March 22 - March 25, 1999
Rutherford Appleton laboratory, Abingdon, England
Attendance at workshop on International peering and Bandwidth management Technologies and Architectures, Amsterdam, Netherlands.
|Traveler:||Roger. L. A. Cottrell, Assistant Director, SLAC Computer Services, Stanford Linear Accelerator Center, Stanford University, Stanford, California 94309.|
|Dates of Trip:||March 19 - March 25, 1999|
|Purpose of Visit:||To visit RAL in connection with network and computing services, and to attend the workshop the peering workshop.|
RAL has set up a computer security committee with representatives from the major areas of computing at RAL. As part of this they have set up an email list of the system administrators for the various sets of systems. In the past they used software from Optimal to look for acceptable use of the network and extended that for a bit to also look for intrusions. More recently they are using NetXray to scan traffic at the border of RAL. They record all TCP open requests apart frm HTTP, SMTP and NNTP, and they can hold this data in core (before it is looked at later) for 90% of the weekends today. A new version of NetXray will allow spinning off the data to disk which will allow longer holding times. Their use pushes NetXray to the limit sionce it can only trigger on 20 daata patterns and 20 booleans. They have developed a set of filters for NetXray that allow them to manually scan the results at the start of each workday via NetXrays GUI interface. Among other things they look at IMAP and finger, and look for DNS scans. If they spot scans they they apply blocks in the border routers ACLs for the host making the scan. Typically they keep 60-70 blocks and retain a block for ~ 40 days.
They have devised a scheme for setting aside 128 IP addresses in each subnet they have 1024 addresses in each subnet). These are reserved for servers which need access from the outside world. Machines with other addresses are blocked from responding to a TCP open request. They hope to introduce this scheme in the next few months. This initial scheme will not address UDP or X or FTP issues. In the second stage they will add further blocks via ACL's in group routers which are centrally controlled. This blocking will employ a block all, allow specific protocol strategy. Thus people will need to request/register to allow servers to have access through the routers. In the third stage they will look at how to take advantage of private IP addresses. (e.g. for printers and financial applications). The fact that RAL/DL is a split into 2 sites separated by a couple hundred miles adds complexity to the design.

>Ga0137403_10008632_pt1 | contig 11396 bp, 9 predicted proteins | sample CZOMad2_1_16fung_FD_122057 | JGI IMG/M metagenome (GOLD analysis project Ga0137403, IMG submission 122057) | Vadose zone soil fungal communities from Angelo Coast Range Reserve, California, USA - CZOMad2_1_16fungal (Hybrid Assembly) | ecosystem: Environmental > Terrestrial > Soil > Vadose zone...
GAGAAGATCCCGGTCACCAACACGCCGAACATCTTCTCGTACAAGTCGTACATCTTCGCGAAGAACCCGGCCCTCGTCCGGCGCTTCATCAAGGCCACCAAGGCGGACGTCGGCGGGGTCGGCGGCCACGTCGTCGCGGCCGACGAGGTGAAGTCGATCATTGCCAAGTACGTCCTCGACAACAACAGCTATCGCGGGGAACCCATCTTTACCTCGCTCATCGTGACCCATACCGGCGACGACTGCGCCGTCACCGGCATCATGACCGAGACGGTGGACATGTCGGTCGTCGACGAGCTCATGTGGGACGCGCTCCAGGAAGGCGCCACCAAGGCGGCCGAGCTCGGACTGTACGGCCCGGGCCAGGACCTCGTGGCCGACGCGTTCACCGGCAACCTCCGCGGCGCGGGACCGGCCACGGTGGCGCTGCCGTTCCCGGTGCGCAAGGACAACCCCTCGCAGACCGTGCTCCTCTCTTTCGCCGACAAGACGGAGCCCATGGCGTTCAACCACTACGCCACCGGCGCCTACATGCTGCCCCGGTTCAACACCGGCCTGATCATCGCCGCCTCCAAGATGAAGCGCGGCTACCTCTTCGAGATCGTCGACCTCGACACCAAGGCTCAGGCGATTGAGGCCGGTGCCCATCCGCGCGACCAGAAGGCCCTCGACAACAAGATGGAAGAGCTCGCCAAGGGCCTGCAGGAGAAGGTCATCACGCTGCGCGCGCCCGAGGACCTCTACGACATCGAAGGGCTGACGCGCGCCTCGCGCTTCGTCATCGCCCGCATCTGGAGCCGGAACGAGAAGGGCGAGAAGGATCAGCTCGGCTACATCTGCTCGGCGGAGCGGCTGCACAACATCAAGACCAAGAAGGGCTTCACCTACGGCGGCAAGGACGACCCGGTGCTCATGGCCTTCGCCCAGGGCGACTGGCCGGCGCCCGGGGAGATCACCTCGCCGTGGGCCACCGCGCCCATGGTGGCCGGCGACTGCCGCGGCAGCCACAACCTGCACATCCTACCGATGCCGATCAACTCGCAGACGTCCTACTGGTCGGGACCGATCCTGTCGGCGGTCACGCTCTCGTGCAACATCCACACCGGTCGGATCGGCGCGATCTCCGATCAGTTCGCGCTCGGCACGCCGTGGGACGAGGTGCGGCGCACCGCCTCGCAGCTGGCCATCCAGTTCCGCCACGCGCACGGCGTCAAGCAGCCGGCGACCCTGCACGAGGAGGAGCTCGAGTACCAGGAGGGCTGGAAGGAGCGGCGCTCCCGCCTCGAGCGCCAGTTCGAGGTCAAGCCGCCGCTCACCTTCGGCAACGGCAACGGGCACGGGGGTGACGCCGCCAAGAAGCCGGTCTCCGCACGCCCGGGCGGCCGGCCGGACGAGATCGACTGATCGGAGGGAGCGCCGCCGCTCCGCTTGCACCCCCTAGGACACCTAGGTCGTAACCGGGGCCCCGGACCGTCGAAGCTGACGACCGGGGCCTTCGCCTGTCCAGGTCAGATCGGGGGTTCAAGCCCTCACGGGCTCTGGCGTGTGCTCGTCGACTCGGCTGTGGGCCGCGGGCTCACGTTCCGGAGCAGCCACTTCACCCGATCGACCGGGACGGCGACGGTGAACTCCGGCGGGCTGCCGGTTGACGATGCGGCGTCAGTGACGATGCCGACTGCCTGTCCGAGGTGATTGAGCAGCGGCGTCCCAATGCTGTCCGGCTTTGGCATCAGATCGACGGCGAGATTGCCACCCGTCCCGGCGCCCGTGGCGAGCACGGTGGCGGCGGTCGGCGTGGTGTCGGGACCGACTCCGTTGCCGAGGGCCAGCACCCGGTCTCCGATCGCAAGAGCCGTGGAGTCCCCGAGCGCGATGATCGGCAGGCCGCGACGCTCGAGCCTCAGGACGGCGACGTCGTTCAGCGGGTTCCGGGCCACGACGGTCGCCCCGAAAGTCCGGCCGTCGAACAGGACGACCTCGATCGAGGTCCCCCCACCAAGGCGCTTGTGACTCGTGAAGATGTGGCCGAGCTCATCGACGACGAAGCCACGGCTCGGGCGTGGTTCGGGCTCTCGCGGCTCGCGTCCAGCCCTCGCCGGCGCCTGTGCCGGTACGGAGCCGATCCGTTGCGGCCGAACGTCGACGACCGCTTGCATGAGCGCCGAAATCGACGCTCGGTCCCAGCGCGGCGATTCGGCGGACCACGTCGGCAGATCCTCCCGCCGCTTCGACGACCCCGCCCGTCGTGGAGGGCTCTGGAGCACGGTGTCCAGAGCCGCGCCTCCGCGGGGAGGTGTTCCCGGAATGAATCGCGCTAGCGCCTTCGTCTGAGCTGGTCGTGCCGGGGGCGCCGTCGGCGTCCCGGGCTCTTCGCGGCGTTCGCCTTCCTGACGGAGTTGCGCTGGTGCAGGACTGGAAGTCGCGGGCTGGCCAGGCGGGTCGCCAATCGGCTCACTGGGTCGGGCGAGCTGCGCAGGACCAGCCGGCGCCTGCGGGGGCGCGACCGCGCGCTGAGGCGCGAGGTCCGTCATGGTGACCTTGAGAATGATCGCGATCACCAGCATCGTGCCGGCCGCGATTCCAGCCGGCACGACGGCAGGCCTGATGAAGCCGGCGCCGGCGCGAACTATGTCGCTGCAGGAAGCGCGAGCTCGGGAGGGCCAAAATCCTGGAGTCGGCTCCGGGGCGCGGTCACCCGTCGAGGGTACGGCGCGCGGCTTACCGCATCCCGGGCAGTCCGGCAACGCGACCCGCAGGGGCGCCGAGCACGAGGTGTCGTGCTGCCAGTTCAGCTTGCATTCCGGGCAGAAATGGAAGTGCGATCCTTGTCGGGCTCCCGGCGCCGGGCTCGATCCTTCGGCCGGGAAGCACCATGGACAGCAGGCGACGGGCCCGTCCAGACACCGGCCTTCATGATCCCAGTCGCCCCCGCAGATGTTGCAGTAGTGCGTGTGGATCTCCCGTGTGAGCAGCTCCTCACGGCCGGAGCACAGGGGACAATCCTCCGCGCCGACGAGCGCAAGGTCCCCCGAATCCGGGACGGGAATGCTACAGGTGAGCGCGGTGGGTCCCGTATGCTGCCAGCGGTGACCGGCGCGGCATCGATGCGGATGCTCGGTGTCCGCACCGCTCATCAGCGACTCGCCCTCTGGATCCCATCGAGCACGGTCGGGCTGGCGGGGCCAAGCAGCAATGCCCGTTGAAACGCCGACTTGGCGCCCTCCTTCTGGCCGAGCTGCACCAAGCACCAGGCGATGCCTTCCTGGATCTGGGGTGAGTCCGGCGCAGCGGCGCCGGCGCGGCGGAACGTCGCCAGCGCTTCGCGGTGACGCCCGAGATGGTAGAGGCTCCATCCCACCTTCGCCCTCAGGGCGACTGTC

They are using Oracle Financials 10.7 which is Y2K compatible. They run it on Data General machines. They have run acceptance tests where they rolled the clock forward.
For PCs they are using SMS to update clienst, It has a steep learning curve, and upgrading is difficult due to user customization of platforms. It is not completely automatic yet. They have stick on labels that they put on each PC that is Y2K compliant to indicate its BIOS, OS & Office 97 applications are Y2K compliant.
Their phone switch is not Y2K compatible in particular in the area of billing back. Thus they are putting out an RFP to upgrade their switch.
BaBar in the UK has requested and received 800K pounds Sterling for large scale distributed databases. The idea is to have 5TB at RAL, and 2-3TB elsewhere. Only the universities could bid on this money, and Manchester is assigned the money. LHCB has been awarded 500K pounds Sterling. There is also a JANET infrastructure fund of about 600K pounds Sterling. CDF/D0 and BaBar have put bids in, and hope to hear in April. It is expected to be used to help with off-line analysis. One thought is to use the funds (if granted) to provide some form of dedicated bandwidth form the UK to SLAC. JANET has costed a 2Mbps connection to US at about 150K punds Sterling/year.
The UK A&R network is upgrading the transatlantic link from 90 Mbps to 155Mbps, and later this year (~May 1999) to 2*155Mbps. There is a proposal that 10% of the 2*155Mbps be reserved for providing quality of service/managed bandwidth for special projects (one such project could be for BaBar use). For long term (> 3 months) projects there would be a one-off set up charge and a quartely capacity charge (1K pounds/quarter/megabit). If/when this comes to pass a challenge will be how to connect in the right people and things like acceptable use policies etc. This will require close cooperation between JANET/RAL/ESnet/BaBar/SLAC to come up with an effecive plan.